Jack and the Blue Oregonians now attack Senator Burdick as not being a true Democrat, because she supported the compromise; the Republican side attacks Senator Morse as not being a true Republican because he supported the compromise. The Democrats and Republicans in the legislature get the message that if they compromise on anything, their core supporters will cut them off at the knees. And nothing of any significance happens on stability of government funding or capital gains.

Unless either the Democrats or Republicans have a super-majority (which is really awful if you happen to be in the super-minority), neither side gets to ram through what they want, and any legislation will have to be the result of compromise.

You obviously have the right to your opinion of your fellow Democrat, but expecting that your side (or my side) will be able to get anything done without compromising with the other side seems to me like the same scortched earth approach that left Greg MacPherson by the wayside a few years ago, and makes it much more likely that the only people who will get elected to any office are the most strident ideologues either side can find.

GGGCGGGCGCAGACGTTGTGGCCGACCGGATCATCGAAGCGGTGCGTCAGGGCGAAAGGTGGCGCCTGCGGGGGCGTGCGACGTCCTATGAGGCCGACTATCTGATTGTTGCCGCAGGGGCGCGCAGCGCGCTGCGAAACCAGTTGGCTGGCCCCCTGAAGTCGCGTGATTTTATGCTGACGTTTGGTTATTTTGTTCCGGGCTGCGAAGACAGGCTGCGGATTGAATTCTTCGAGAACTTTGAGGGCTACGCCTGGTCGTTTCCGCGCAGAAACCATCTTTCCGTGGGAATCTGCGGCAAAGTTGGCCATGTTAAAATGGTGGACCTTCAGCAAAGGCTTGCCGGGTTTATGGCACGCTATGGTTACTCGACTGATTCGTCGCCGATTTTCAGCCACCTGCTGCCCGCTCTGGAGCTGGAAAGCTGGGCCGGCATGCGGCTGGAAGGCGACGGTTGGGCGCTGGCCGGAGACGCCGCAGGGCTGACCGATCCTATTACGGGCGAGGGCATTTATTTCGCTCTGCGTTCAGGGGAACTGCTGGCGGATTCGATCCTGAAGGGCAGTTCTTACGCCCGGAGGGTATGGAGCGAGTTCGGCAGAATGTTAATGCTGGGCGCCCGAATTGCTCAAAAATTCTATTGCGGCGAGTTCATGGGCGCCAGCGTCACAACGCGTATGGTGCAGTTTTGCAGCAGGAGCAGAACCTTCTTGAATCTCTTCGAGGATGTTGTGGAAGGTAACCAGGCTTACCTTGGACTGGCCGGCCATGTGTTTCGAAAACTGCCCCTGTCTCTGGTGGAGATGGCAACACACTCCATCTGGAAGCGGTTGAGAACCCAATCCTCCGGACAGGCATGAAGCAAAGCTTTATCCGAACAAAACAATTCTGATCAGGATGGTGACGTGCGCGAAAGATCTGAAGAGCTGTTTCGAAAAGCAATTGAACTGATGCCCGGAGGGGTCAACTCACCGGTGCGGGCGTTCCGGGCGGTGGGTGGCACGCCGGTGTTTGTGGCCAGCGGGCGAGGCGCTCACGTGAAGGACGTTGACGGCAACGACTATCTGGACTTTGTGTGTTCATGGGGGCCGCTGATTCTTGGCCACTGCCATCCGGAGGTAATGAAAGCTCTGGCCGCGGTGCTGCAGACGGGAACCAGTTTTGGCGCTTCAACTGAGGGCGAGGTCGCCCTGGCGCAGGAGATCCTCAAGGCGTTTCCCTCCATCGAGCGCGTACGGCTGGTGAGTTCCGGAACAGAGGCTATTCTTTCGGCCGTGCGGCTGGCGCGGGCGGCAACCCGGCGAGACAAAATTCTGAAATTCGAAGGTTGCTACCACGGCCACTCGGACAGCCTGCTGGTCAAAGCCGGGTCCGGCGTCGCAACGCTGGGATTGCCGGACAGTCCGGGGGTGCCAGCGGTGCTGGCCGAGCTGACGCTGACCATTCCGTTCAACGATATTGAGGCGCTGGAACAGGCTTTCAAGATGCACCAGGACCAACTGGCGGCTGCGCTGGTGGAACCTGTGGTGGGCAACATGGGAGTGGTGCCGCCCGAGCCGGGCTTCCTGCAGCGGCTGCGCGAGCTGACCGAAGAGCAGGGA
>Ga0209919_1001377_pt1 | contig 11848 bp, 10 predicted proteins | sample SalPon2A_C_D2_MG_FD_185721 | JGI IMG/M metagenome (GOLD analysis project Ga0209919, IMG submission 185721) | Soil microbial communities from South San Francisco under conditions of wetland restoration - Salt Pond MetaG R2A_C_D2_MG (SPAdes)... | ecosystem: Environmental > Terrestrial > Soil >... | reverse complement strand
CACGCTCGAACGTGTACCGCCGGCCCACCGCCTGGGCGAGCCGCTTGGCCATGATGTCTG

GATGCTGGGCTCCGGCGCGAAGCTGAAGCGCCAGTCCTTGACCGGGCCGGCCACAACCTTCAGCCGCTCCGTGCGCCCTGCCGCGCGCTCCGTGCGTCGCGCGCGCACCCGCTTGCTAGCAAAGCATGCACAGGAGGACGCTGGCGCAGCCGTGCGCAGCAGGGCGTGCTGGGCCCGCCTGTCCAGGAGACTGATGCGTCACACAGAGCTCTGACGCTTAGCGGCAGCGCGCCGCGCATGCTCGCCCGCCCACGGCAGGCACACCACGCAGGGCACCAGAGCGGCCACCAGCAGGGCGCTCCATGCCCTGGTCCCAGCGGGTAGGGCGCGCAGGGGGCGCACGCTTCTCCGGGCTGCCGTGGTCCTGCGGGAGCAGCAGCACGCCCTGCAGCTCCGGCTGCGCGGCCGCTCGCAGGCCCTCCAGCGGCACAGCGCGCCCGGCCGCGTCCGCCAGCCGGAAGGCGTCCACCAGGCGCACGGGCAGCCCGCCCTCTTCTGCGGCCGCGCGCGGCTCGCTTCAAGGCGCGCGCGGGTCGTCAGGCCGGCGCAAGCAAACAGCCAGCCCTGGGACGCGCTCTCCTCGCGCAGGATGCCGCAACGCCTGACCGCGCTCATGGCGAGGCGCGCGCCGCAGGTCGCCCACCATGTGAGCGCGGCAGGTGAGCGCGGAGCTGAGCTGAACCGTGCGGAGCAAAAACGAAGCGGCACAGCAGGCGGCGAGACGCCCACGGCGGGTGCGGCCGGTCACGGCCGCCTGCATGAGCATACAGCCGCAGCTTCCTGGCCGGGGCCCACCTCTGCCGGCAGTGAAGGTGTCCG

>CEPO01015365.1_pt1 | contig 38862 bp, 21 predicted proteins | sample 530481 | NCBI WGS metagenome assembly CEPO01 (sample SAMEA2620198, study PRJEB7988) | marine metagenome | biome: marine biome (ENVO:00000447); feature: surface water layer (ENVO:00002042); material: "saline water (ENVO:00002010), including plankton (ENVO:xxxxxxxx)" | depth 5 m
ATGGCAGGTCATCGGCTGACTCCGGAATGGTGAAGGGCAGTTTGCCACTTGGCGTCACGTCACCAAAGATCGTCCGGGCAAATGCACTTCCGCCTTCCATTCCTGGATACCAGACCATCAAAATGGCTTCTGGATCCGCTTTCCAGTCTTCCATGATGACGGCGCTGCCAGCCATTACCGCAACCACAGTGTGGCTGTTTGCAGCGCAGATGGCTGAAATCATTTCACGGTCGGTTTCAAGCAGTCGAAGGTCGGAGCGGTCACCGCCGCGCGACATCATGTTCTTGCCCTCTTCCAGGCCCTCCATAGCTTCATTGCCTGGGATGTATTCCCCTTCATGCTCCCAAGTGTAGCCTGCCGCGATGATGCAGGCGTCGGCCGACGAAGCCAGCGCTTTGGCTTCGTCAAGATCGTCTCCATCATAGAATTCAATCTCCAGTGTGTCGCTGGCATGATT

Bob Wiggins

Hey Bob,

How about this?

Forget about this deal, forget about the kicker, forget about the capital gains tax cut and forget about trying to figure out how to extract more money from the populous.

And do you agree this compromise would mean a net gain of billions to be taken and spent?

Hey Ben,

I think your suggestion sounds exactly like the situation we now have, which, at least as far as I'm concerned, isn't very good.

On the capital gains side, Oregon has the highest nominal capital gain tax rate in the country. In reality, it is also the easiest tax in the world to avoid. When someone is about to receive a large capital gain, all he has to do is shift his residence to Washington, and his rate on the gain becomes zero. The effect of this is that many wealthy people have left our state and, I'm afraid, as long as we have such a ridiculously high capital gain rate, that will continue.

In the mean time, our reliance on capital gain taxes means that a large part of the state's total revenues are dependent on a very wildly fluctuating source--capital gains-- which vary greatly from year to year. And this revenue source is also dependent on just a few people deciding that they want to keep living here (such as for example Phil Knight). One guy can move out of the state and wreck havok on the state's budget. It's idiotic.